The future of IoT: reflecting on a week at World of Watson

By | 2 minute read | November 7, 2016

leadspace image for IoT at World of Watson 2016

IoT and Watson

The Internet of Things (IoT) all starts with the ‘thing’ – a car, a thermostat, a toaster, a watch, a plane, a building.  One of the aspects of IoT that I love the most is how tangible it is.  We use things every day all the time They are a fundamental part of our lives, at work and at home.  But with new technology we’re making these everyday items smarter, enabling them to do amazing things: cars that listen, speakers that tell you what’s happening, whiteboards that take note – the list goes on and on.

When I first started learning about Watson I characterized it as an all-seeing, powerful, centralized intelligence. Not actually like the Watson from the Sherlock Holmes stories, more like Holmes’ brother, Mycroft, whose role in the British Government is described like this: “All other men are specialists, but his specialism is omniscience. They began by using him as a short-cut, a convenience; now he has made himself an essential. In that great brain of his everything is pigeon-holed and can be handed out in an instant.”

And IoT is bringing this intelligence into the world of physical objects.  Connecting these ‘things’ so they have some ability to process information.

The coming together of IoT and cognitive – in settings like the smart home, connected car, smarter cities and so on –  was one of the reasons we started Watson IoT as an IBM unit in the first place.

The IoT developments we saw at World of Watson

  • Whiteboards, from our partners at Ricoh, that use Watson to listen to meetings, make translations and automatically create and organize notes and actions.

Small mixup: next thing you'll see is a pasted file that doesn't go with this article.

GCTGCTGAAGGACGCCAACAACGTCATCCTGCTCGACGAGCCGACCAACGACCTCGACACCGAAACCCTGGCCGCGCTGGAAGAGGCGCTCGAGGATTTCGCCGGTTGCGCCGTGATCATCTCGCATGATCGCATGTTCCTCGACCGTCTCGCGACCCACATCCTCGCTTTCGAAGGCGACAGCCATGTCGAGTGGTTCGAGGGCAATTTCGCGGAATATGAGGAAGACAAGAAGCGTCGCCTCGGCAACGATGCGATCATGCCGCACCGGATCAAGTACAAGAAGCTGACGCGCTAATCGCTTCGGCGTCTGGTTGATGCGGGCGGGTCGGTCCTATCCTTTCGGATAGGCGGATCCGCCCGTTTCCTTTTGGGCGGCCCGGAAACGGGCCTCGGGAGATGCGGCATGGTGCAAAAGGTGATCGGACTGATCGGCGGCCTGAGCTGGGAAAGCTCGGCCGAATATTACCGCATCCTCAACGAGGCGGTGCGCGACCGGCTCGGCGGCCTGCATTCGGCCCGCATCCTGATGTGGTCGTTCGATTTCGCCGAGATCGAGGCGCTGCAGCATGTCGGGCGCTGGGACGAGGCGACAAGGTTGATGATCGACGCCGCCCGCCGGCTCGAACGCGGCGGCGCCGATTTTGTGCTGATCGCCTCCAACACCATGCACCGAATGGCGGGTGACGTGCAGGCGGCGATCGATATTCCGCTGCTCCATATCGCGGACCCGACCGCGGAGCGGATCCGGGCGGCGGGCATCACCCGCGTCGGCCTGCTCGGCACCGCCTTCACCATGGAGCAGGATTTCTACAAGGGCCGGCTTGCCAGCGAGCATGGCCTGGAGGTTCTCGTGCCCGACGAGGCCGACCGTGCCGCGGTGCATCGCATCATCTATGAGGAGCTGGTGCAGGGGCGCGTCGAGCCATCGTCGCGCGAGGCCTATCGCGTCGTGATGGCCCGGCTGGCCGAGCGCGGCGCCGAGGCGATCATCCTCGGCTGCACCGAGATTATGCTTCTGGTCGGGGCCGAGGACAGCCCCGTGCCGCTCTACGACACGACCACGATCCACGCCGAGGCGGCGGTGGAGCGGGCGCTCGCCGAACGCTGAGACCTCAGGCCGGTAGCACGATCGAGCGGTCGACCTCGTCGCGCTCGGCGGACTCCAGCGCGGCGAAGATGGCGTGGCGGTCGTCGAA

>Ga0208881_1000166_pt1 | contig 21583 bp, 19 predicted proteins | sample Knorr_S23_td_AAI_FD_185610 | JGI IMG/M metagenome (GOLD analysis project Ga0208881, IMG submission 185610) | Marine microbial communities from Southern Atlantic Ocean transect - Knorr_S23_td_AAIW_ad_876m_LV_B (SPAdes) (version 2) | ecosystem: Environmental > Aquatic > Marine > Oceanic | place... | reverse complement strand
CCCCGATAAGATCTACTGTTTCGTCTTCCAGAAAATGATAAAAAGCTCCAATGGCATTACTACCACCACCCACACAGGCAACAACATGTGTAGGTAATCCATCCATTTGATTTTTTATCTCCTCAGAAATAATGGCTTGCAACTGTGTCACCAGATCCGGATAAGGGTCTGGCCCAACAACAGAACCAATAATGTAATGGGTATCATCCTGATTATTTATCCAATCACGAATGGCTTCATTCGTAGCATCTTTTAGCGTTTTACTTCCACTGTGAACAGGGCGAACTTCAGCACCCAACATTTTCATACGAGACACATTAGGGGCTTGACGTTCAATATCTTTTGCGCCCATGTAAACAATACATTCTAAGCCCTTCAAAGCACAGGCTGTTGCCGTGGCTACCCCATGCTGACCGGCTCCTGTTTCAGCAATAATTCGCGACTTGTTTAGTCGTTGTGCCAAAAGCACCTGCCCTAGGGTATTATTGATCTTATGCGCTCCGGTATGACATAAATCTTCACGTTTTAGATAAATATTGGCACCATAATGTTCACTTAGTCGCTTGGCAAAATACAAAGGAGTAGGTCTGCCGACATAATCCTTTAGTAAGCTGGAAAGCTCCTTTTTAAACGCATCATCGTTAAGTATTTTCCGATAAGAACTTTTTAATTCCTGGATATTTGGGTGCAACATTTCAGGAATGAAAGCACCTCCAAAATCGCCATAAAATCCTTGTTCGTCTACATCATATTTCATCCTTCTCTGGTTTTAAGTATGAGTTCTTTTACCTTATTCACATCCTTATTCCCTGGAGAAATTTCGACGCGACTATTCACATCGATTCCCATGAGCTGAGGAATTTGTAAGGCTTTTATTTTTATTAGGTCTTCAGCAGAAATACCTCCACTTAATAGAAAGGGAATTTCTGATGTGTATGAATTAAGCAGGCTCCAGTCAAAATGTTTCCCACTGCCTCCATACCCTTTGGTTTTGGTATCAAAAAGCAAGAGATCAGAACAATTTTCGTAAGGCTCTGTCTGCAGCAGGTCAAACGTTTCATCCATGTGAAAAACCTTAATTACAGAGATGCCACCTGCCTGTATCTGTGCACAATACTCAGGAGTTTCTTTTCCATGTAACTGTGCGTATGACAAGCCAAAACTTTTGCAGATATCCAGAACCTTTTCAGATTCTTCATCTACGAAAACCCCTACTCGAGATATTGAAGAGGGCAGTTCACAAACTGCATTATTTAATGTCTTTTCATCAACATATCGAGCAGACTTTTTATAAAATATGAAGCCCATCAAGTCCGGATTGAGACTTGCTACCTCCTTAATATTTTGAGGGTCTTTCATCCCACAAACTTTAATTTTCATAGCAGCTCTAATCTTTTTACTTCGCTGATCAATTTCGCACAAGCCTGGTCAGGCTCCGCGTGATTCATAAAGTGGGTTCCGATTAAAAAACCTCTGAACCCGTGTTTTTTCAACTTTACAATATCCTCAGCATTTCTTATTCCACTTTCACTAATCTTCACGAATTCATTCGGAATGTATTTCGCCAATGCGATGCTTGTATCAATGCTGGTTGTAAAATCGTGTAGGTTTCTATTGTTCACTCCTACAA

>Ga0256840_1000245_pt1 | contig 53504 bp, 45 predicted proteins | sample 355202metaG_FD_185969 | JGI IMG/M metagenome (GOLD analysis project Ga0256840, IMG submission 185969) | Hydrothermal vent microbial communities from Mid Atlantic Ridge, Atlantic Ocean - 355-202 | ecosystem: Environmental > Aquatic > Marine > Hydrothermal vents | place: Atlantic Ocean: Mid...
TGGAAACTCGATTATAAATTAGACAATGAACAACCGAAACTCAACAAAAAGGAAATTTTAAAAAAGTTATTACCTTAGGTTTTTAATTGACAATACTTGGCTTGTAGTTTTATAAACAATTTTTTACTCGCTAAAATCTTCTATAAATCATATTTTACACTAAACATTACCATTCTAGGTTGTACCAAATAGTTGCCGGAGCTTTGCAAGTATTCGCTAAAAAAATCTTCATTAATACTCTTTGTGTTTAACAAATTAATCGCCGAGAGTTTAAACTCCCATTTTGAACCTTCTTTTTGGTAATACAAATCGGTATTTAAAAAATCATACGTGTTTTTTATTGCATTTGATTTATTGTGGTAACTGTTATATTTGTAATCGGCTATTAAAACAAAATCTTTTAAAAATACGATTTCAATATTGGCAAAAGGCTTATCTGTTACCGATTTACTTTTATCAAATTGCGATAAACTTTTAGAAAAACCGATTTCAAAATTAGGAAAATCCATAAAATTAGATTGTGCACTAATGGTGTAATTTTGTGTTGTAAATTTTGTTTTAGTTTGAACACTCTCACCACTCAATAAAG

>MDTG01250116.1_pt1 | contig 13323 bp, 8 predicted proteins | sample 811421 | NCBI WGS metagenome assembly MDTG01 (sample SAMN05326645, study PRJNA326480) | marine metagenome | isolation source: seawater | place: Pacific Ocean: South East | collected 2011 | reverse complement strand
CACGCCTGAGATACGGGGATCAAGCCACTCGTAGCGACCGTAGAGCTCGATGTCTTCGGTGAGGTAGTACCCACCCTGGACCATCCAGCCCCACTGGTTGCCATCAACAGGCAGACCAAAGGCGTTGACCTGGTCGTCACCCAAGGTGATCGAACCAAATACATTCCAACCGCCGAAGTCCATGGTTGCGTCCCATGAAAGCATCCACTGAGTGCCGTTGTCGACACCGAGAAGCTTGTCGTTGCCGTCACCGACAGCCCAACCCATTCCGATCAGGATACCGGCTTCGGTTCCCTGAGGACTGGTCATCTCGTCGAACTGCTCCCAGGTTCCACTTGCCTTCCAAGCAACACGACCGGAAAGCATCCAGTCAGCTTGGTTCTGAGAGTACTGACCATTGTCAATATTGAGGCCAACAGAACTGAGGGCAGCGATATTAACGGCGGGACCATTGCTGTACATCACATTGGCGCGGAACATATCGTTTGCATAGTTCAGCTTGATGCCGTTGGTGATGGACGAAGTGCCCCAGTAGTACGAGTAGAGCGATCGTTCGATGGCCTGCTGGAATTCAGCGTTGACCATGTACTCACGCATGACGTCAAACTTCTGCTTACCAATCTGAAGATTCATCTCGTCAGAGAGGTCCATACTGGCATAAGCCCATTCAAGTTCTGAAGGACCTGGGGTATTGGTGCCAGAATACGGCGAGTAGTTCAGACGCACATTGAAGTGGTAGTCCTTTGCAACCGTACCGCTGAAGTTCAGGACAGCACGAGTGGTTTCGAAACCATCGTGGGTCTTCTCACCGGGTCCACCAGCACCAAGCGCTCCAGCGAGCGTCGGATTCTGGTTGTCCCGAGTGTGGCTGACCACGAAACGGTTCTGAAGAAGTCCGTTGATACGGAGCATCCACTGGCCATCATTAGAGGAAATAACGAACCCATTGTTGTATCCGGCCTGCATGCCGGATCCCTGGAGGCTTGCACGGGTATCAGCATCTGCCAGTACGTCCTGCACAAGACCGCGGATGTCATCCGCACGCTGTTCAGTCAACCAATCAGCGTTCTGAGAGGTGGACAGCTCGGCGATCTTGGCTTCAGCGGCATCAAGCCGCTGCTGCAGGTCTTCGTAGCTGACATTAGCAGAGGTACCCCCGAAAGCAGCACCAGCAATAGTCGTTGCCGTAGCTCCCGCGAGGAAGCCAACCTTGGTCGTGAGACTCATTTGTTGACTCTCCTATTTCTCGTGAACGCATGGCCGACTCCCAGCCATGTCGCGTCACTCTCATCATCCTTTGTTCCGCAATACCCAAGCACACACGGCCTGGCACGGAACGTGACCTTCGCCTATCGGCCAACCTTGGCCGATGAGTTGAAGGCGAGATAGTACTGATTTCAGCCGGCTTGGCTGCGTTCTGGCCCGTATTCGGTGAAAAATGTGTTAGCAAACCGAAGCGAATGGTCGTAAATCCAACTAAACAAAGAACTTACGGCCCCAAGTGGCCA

• Speakers, from David, Erik and the team at Harman, that are put in hospital rooms at Jefferson Memorial Hospital and help patients control their rooms and understand their surroundings.
  • Autonomous cars, from Jay and the Local Motors crew, that enable their passengers to ask questions and order rides using every day conversational language.
  • Drones, from Jan and the team at Aerialtronics, that understand what they’re looking at and keep things like cell phone towers and transmission equipment working properly.
  • Cars, from General Motors, that understand the driver and location and offer suggestions and information in a personalized and intelligent way.
  • Fridges, from Honeywell, using predictive maintenance to determine when they might fail, keeping food safe and fresh.

These were all on show at IBM’s World of Watson.  And what’s amazing is we haven’t even scratched the surface.

Think about the number of things we use every day, and imagine if all of them had some level of intelligence.  Our cars, offices, homes – they’d be totally different places – and soon they really will be.

Learn more about IBM’s work in the IoT arena, or get in touch using the comments below and tell us how you use IoT or would like to see it applied in the future.